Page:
12. Play with musical instruments
Babies are instantly attracted to music and sounds of all kinds. Playing with rattles, banging on utensils, and beating on a drum with drumsticks improve your toddler’s dexterity and develop a sense of sound and music in them. Get them a toy musical instrument and encourage them to play it.
13. Let them help with chores
Fun activities with your toddler can be a learning opportunity for them. Allow your child to help you in daily chores such as cleaning their toys and putting the toys in the bin. These will instill a sense of responsibility, improve dexterity, and teach them to follow instructions.
Cognitive Activities To Boost A Toddler’s Memory
Here are some easy and fun activities that can boost your toddler’s memory.
14. Hide an object
Hide an object under the blanket or shuffle it between your hands. Ask your toddler to find the item. Such activities boost your child’s short-term memoryiXThe ability to retain a small amount of information for a small amount of time. and visual memoryiXThe ability to remember what you have already seen. and lays the foundation for object permanence. They also help foster a sense of exploration and discovery, which further helps in cognitive development.
15. Repeat songs and stories
Singing to your newborn or infant is recommended as the sounds and tunes could help in cognitive development. As your baby grows up to be a toddler, singing nursery rhymes, narrating stories with images, and encouraging sing-alongs are recommended. Once you feel your child is familiar with a rhyme or song, pause at a point and ask them to continue (6).
16. Practice numbers and letters
You can keep repeating letters and numbers, and once they are acquainted with them, you can ask them to recollect.
Cognitive Activities To Improve A Toddlers’ Logic
Though underestimated, logic plays a critical role in your child’s life as they grow older. Here are a few things you can do to help your toddler develop logical abilities.
17. Set up simple daily routines
Build simple and defined routines and procedures. Stick to schedules for the toddlers bath, lessons, food, storytelling, activities, or going to the park. This teaches them to relate to the sequence and they expect one after the other. The routine also inculcates a sense of discipline in the child.
18. Hand them sorting-based games and toys
By the age of two years, your toddler will be able to identify objects and sort them. To encourage and strengthen their ability to sort things based on different parameters, you can ask them to sort toys, blocks, animals, colors, or ask them to choose their favorite. The routine can be incorporated during your daily outdoor sessions with your toddler too.
19. Give them puzzles
A great way to boost your toddler’s logic is by engaging them in matching games and puzzles. For example, a puzzle game where they need to match the animal puzzle piece with the puzzle piece of the sound they produce or a game in which different pieces fit in a specific, logical orientation.
Cognitive Activities To Boost A Toddlers’ Imagination and Creativity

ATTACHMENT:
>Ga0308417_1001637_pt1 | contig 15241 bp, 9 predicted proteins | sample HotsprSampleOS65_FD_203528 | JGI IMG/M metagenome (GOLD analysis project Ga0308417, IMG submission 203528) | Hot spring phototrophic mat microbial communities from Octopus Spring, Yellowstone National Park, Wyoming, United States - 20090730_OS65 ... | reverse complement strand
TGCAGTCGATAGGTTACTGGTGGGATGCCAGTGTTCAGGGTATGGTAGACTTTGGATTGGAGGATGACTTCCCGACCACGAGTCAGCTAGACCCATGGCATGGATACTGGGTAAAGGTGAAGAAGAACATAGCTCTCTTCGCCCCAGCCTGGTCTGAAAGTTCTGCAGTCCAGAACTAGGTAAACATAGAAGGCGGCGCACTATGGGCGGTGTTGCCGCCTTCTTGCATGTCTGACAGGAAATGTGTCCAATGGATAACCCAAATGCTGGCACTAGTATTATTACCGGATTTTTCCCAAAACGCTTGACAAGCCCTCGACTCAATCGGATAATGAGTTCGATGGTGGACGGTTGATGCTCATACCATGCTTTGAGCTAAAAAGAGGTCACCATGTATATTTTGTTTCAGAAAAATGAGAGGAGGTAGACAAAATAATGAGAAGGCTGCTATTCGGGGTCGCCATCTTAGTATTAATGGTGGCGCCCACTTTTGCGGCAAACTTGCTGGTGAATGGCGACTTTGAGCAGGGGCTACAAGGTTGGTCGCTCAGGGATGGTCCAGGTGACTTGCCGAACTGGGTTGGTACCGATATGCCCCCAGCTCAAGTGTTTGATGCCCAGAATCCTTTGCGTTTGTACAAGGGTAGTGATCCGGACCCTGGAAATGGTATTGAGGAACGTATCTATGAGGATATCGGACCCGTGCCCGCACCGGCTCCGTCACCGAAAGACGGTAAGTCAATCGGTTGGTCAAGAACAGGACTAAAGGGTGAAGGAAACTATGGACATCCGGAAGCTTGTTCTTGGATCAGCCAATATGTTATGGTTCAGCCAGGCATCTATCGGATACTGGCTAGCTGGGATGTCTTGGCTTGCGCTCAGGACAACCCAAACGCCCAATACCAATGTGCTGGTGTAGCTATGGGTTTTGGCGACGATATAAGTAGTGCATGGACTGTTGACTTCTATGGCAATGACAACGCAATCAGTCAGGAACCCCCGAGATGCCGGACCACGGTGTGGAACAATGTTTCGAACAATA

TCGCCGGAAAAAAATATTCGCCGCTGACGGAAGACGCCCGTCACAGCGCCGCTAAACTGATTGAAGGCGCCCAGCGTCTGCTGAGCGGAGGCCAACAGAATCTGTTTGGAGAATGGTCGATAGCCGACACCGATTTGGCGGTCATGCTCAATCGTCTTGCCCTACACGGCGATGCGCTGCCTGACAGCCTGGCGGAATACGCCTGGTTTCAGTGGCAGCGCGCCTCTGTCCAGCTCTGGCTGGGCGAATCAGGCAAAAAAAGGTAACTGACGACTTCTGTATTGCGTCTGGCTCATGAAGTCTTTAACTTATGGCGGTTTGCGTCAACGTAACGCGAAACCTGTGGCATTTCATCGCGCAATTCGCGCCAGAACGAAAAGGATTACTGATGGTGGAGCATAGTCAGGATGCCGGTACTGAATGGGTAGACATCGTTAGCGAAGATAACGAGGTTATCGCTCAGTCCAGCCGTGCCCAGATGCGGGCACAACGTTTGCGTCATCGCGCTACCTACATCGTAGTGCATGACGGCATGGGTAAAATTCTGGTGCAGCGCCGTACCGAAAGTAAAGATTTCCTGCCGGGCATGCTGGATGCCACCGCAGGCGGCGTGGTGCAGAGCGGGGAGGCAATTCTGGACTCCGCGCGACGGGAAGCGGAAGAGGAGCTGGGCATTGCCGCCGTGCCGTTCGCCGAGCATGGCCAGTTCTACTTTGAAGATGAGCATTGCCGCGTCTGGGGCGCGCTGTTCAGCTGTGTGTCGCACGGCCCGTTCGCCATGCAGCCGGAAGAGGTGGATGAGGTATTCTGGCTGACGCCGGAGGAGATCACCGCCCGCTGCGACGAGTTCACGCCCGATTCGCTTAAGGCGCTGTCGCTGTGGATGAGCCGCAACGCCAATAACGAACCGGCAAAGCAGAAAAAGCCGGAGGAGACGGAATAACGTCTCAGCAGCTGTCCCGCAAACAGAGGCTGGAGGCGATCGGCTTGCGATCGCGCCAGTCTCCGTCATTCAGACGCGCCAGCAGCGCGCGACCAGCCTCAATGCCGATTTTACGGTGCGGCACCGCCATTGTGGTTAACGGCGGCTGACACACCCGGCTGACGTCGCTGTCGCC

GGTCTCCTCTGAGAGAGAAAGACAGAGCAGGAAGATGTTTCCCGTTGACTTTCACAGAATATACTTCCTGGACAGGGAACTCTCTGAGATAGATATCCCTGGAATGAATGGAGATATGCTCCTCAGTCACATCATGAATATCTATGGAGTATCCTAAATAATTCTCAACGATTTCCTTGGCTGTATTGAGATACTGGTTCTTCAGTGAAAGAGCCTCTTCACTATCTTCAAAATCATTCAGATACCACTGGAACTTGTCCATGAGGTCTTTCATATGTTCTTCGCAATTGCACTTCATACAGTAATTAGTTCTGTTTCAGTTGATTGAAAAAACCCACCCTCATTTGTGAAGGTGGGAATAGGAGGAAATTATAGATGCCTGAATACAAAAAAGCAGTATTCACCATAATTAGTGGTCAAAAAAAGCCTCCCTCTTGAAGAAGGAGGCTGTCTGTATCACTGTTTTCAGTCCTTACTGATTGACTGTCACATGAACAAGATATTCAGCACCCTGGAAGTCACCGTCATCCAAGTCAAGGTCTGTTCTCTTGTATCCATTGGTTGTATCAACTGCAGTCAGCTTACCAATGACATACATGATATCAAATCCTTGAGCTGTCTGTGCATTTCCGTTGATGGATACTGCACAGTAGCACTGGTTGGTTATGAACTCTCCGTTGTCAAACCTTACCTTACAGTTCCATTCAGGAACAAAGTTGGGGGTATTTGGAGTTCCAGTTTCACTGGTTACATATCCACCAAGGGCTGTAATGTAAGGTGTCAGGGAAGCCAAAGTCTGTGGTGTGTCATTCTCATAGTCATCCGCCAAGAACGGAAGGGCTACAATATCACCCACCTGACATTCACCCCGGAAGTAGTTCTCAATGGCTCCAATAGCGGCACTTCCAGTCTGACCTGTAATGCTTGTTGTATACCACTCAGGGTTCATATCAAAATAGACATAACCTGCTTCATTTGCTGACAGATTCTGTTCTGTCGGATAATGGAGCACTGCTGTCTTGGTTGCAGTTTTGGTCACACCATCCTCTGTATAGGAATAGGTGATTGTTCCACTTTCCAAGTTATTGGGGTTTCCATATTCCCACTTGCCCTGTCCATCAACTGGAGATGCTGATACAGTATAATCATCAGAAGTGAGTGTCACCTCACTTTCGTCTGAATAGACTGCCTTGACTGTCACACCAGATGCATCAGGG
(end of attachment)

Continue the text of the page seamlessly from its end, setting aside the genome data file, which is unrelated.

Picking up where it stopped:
Try these activities to boost your toddler’s imagination and creativity.
20. Get creative with art
Children are imaginative and creative. These traits are naturally present in them and can be further honed by creating art, crafts, and painting. For example, use playdough to make a miniature cat or dog and ask your child to follow your steps. After a few times, your child will create an object that they have seen or observed in the environment around them. A similar activity can be taught by asking them to draw or color. Use bright colors that are attractive to your toddler.
21. Engage in outdoor play and short visits
Unstructured play is equally essential for boosting your toddler’s imagination and creativity. Take your child out to a playground or open space to allow them to explore the world outside. A visit to a zoo, a picnic, or a similar experience can boost your child’s cognitive skills.
22. Provide experiences
Start with smaller experiences, but as your toddler begins to grasp more, you need to improvise and provide variety. You may well be sitting with a zebra, a lion, and an astronaut at a tea party hosted by your little one.
23. Get artistic with sidewalk chalk
You can stock up on materials that your child can use to get creative and keep them engaged. One such material is a blackboard and chalk. Let your child think freely and get creative while drawing on the board. It helps your child improve their motor skills, dexterity, and creativity—all of which are needed for cognitive development at this stage.
24. Try shadow play
In the shadow game, the goal is to tag other’s shadows. This simple and enjoyable activity works whether played with parents, in small groups, or with a larger crowd. Although toddlers are fascinated by the shadows, running can be tricky for their little feet. To ensure a playful element, all players can pretend to be slow dinosaurs or large animals, making it equally enjoyable for older kids to join in. This not only creates a level playing field for different age groups but also introduces a fun STEM aspect as children observe and understand how shadows move. Beyond the game, shadow play provides a unique opportunity for kids to practice essential social skills, making it an all-around delightful experience for everyone involved (7).
Unstructured Toddler Cognitive Activities Examples
While there are plenty of activities that can help boost your toddler’s cognitive skills, unstructured play or free play is equally important for their development. Unstructured play gives toddlers and children the freedom to imagine, explore, create, and play without any rules (8).
Freedom cultivates and boosts cognitive development along with physical and emotional development. Encouraging your toddler’s free play with children of the same age also helps build their social skills. A combination of structured and unstructured play makes children creative, innovative, imaginative, disciplined and helps them develop critical problem-solving and socialization skills as they grow up.
You can encourage your toddler to play outdoors to explore and interact with the world. However, toddlers can have just as much fun indoors. Some examples of unstructured indoor play include:
- Building with Lego blocks
- Playing with dough
- Playing with a kitchen set
- Playing with water